Why consumers are supporting local businesses

Posted in Business and entrepreneurship.

The retail market is often dominated by big national and international chains. While their influence is far-reaching, some may find that they lack the kind of charm that a local business has. Why is this? Why do some people advocate for shopping locally while you would be hard-pressed to hear the same kind of encouragement towards multinational businesses?

Local businesses contribute more to the local economy

Locally owned businesses are more likely to recycle their revenue back into the local economy compared to chain stores. Studies show that owners of local businesses are more likely to make purchases from other locally businesses. This can be due to a sense of camaraderie between local business owners or a sense of trust between businesses.

Local businesses are often smaller, and the owners are easier to interact with. For many local businesses, the owners and/or the employees are part of the brand. The business and its brand become less abstract and building a personal relationship with it becomes easier. The “tangible” nature of these businesses and the common understanding shared between local business owners contributes to the camaraderie and trust.

The local economy is benefited through more than just the recycling of revenue into other local businesses. Local businesses provide more local jobs as they grow. Cash thus flows between local businesses and the local community. In some sectors, local businesses may even provide better pay and benefits to their employees.

Local businesses can fortify a community

Locally owned businesses build strong communities and vibrant town centres by linking people through an economic and social web. Buying from a local business helps the local community to keep food on the table and interactions with them are often more personal.

Local businesses do not often get as many customers as bigger businesses, but this allows them to build better relationships with their customers. Relationships with larger businesses are functionally one-sided. There is a customer’s relationship with the brand, which is a one-on-one relationship, but the same cannot be said for the reverse. Yes, a brand has a relationship with its customers, but this isn’t a one-on-one transaction. Local businesses have the ability to know who Jim is and build a relationship with Jim rather than nameless customers.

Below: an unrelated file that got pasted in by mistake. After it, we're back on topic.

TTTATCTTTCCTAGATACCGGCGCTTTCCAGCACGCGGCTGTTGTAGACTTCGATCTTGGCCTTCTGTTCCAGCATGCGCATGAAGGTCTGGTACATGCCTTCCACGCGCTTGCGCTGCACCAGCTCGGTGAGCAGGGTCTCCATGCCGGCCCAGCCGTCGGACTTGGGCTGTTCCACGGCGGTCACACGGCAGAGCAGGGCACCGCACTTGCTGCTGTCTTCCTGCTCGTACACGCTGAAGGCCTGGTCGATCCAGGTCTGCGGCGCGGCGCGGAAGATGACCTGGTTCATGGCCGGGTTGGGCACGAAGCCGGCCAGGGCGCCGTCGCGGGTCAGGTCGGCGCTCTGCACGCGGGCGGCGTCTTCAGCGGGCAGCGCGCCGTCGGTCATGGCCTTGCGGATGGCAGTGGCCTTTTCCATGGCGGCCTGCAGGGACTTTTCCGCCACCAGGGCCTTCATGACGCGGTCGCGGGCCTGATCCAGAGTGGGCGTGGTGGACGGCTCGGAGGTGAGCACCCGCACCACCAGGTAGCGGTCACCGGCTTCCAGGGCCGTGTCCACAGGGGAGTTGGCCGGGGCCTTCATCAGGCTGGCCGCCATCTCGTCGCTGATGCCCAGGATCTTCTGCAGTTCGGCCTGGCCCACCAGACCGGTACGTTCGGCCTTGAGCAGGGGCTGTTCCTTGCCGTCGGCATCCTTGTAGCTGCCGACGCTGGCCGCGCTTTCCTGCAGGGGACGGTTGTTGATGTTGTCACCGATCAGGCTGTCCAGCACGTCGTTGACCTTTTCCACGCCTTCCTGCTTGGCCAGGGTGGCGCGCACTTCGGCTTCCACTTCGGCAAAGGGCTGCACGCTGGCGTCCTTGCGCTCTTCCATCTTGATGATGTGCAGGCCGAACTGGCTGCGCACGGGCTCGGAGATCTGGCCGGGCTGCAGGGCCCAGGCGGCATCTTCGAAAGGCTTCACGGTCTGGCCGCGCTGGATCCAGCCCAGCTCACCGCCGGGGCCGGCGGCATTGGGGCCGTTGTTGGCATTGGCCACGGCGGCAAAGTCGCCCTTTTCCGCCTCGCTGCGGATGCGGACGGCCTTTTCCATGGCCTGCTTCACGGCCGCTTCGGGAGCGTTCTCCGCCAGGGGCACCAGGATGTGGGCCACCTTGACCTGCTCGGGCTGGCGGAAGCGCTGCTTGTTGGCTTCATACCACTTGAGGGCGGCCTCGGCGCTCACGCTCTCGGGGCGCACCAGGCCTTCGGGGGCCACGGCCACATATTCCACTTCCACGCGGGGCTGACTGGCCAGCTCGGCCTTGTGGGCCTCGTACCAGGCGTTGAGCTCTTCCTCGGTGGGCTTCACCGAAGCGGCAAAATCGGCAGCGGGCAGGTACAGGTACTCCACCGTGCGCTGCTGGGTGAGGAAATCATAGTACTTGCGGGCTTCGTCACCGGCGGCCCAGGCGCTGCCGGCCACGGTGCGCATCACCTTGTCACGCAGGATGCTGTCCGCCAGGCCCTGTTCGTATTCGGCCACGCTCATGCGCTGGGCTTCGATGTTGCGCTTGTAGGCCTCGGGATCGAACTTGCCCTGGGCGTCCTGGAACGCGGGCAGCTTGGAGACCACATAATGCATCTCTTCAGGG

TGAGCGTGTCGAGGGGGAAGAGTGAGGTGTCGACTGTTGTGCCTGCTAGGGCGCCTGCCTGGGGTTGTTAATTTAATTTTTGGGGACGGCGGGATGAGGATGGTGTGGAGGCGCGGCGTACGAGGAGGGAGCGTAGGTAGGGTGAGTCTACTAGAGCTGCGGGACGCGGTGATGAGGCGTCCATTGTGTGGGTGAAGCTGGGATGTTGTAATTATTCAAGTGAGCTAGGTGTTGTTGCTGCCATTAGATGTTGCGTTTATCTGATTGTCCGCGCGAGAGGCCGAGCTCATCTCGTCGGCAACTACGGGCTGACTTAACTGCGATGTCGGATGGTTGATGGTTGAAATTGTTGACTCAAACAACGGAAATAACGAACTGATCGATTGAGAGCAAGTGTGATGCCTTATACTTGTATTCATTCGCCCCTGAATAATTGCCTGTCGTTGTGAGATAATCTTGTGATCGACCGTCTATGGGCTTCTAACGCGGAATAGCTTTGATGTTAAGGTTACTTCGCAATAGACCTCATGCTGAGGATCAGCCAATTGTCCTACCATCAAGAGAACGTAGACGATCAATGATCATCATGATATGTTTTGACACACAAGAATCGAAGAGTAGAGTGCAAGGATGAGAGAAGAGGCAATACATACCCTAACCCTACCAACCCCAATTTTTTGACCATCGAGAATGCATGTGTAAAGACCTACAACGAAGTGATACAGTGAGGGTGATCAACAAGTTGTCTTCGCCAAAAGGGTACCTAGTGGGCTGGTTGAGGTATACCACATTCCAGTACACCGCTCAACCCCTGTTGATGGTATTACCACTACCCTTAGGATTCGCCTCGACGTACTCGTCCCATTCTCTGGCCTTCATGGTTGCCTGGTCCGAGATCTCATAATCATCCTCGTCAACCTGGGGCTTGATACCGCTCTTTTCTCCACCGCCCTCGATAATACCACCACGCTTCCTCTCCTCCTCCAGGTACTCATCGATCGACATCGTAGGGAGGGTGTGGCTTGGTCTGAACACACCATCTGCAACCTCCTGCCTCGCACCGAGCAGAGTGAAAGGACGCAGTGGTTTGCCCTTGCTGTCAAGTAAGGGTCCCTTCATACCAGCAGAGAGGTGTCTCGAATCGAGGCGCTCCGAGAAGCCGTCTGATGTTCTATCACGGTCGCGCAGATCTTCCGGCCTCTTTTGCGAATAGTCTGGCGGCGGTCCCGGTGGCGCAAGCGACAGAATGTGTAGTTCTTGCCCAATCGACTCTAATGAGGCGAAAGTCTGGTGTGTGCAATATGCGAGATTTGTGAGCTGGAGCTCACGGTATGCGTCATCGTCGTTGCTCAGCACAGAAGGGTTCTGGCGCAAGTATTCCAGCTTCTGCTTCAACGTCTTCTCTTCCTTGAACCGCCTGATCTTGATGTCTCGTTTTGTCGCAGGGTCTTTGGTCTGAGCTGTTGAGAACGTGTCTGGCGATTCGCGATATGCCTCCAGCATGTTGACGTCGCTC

A local business that capitalises on their intimacy can strengthen a customer’s personal connection to the business. Local businesses are often niche, and this can create a sense of belonging to a little group. Since a local business’s best form of advertising is usually by word-of-mouth, customers may often want to let their friends and family know about their little “secret”. Through this, a local business can build a shared community. Eventually, a local business can become something of a local tourist spot.

Local businesses breed competition and innovation

A larger business that is established in many places is more hesitant to try new things. Their target market is much wider, and they often need to cater to the majority of their market. Additionally, if things are going well, the business may refrain from straying too far away from what made them popular in the first place.

Local businesses often serve a niche, and a local niche at that. In an increasingly homogenised world, communities that preserve their one-of-a-kind businesses with distinctive charms have a stronger economic advantage. While bigger companies often stick to a national sales plan, local businesses have more freedom to sell what they want to and put unique, personal spins on their products and services. Local businesses serve the interests of the owners as well as the needs of the local customer base. With more local businesses opening up, this creates a broader range of products and services for customers to choose from.

Local businesses are often competing with other local businesses rather than larger businesses. Due to the large number of local businesses, these businesses are forced to compete with each other which can be good for innovation in the long run. It can be often harder for local businesses to stay relevant if they do not add new innovations to keep customers from straying towards other local businesses.


In summary, supporting local businesses supports the local community and contributes to having heterogeneous town centres. Local businesses are closer to the community and often have the luxury of forming strong personal connections with their customers and other local businesses. Local businesses compete with each other much more than they do with larger businesses, but they also support each other, engaging in a wholesome circle of innovation. It is for these reasons that people opt to shop locally, and local businesses that leverage this fact may find themselves at an advantage.